Throughout the book, a constant theme is the possible collapse of North Korea and even the author remarks that it has been predicted for many years. In spite of conditions that should cause the downfall of any government, North Korea continues to maintain its position as the rogue nation that issues threats to neighboring countries while preparing for a believed conflict with the United States. The government operates on a system of dysfunction and in some cases hypocrisy. While those at the top enjoy American cars, films and imported goods, millions of North Korea endure malnutrition and destitution. Time will tell if the regime will collapse but what we do know, not just from news reports but also from the stories in this book, is that outside of Pyongyang, life for millions of North Koreans is marked by famine, poverty and fear of the State. Defectors have survived the roughest of ordeals and no longer live in the fear that grips North Korea. However, their hearts are still with those left behind and they do believe in the dream that one day Korea may once again be unified. Until then, the number of defectors may continue to rise and people seek to move away from scavenging for food and praising the Dear Leader to having a full meal, talking freely and being able to watch any show they prefer on television. Their stories may give others inspiration that there is a life outside of North Korea and for some, it is worth dying for. But it is hoped that they are able to escape and enjoy the many privileges that so many of us take for granted.
This book has caused me to really think about the concept of freedom and how precious is truly is. I have seen and accomplished things that most North Koreans either have no knowledge of or ability to do. I am grateful for the life that I have and the author is correct when she says that life in North Korea is nothing to envy.
On more than one occasion during my trips abroad, I came to the realization that I had been blessed to have been born in Brooklyn, New York in the United States of America. And while my country has its share of issues that plague the nation, I do enjoy a level of freedom many people around the world would die to have. Because I was born here, it is far to easy to take for granted the rights and privileges that I enjoy as an American citizen both here at home and when I travel outside the country. I’ve always been fond of personal stories of triumph for they remind me that outside of the borders of the place I call home, many people do not have the luxuries or lifestyle that I do. In fact, in many nations in this world, there is next to nothing for millions of men, women and children.
North Korea, for many years, has been viewed by Americans as a nation cut off from the western world and run by a brutal family dictatorship that has stretched over several generations. Famine, despair and oppression have caused thousand of citizens, soldiers and high-level officials to defect to South Korea in search of a better life. The path to defection is highly dangerous and for those that are caught, it is almost certainly, a painful and slow death. Each survivor that does make it to South Korea has their own story of defection, some so extreme that it will bring tears to the eyes of the listener. This story by Jang Jin-Sung, a former poet of the United Front Department, is an inside look into the life of a young man working in a high position in the government who along with a friend, makes the ultimate decision to defect, leaving his friends and family behind in North Korea. Even before setting out on their journey, the two realize that their decision will have long-lasting ramifications. In fact, Sung, to this day, is considered an enemy of the State in North Korea. But what they would experience was beyond anything they could have imagined and makes Sung’s survival and story, all the more surreal.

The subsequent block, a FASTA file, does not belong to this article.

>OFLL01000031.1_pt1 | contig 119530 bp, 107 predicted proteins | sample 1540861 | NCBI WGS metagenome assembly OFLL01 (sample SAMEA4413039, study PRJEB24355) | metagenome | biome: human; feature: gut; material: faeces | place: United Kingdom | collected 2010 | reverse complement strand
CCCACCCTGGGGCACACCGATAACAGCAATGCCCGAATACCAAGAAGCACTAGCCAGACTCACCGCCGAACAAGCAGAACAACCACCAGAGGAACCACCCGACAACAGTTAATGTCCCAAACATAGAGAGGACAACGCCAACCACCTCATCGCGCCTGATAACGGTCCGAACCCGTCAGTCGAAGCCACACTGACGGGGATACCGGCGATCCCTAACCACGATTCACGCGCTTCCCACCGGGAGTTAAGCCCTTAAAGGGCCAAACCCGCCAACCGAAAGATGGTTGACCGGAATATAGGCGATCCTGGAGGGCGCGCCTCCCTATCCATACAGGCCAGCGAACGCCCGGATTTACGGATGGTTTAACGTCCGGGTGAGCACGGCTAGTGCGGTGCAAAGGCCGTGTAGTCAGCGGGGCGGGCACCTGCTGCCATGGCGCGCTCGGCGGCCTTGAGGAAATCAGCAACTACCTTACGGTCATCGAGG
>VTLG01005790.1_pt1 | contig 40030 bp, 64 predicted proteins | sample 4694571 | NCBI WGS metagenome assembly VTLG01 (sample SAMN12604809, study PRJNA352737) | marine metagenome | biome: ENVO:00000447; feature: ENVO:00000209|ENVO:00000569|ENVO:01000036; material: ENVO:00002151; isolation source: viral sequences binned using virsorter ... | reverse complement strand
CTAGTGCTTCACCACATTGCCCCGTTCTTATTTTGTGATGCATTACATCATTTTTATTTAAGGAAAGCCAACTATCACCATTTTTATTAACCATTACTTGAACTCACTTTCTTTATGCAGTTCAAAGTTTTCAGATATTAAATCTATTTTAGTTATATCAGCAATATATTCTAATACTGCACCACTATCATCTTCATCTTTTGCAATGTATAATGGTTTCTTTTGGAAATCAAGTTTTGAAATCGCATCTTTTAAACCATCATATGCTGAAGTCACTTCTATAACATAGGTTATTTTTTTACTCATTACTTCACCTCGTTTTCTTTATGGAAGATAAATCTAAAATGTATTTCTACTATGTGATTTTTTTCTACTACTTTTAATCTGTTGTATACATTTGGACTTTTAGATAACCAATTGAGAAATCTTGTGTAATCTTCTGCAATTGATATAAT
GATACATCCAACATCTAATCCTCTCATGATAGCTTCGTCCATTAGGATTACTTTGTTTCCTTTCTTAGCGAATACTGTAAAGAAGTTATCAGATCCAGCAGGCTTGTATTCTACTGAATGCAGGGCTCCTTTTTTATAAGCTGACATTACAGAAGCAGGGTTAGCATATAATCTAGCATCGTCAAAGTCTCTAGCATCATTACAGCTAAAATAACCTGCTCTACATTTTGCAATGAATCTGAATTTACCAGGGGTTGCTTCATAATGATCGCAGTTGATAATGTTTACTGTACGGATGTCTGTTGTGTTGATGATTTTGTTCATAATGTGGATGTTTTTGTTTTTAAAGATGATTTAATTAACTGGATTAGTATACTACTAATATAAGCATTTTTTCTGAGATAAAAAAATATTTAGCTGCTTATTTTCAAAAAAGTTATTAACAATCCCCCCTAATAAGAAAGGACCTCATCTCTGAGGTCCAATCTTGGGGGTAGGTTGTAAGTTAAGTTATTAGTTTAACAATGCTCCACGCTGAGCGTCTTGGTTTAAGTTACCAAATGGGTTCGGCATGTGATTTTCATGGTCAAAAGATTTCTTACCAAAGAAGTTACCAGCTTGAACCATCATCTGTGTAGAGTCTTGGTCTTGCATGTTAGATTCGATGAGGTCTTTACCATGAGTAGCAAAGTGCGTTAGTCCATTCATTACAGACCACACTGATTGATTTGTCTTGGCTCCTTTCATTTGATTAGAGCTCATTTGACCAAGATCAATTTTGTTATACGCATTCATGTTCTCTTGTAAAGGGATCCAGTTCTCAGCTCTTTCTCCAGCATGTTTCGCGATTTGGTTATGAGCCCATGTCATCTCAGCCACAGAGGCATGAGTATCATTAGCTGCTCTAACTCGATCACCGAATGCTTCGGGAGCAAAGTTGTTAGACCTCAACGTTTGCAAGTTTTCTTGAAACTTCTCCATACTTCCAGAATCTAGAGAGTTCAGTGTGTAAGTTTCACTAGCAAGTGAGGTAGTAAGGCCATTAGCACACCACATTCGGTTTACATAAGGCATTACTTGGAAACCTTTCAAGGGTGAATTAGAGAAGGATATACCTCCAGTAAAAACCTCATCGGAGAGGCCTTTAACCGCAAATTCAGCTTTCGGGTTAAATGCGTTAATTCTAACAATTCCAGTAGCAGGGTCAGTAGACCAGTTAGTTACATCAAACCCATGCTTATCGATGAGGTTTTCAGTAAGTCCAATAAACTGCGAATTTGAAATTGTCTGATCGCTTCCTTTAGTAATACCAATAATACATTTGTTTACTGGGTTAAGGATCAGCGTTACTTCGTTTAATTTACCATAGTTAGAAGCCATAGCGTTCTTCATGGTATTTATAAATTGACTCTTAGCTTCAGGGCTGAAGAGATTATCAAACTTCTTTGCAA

Determined to seek asylum in South Korea, the duo makes their frantic escape from Pyongyang, but as the reader soon learns, not every face encountered can be trusted and even those who speak the same language, may be of no help at all. Harsh climates, blizzards, freezing temperatures and extreme hunger, nearly push the two over the edge as they struggle to maintain their sanity and physical well-being. Stuck in a foreign land in China, unable to speak the native language, they must seek out fellow defectors and immigrants from their homeland if they wish to survive. And as we learn, some of these people had hearts of gold, whether they knew it or not, and every move made was a matter of life and death for the two defectors. The native Chinese citizens also play a part in their story and through them, we are able to see the stark contrast between the two nation and their governments. And as we see through Sung’s eyes, a cloak of deception exists in North Korea, forcing everyone to buy into the myth of the Dear Leader.
While his story is one of success and triumph, it is not without tragedy and some of the parts of his story are nothing short of heartbreaking. And it will be unimaginable for those used to living in a western culture, for anyone to live in the manner in which they did in North Korea. But Sung’s story is a reminder that those of us who were blessed to have been born in other nations that we should never take our liberties and freedom for granted for there are many others out their that are envious and risking death to have the same. Sung’s memoir is one more attempt to lift the veil off the destructive, brutal and murderous facade of the Dear Leader.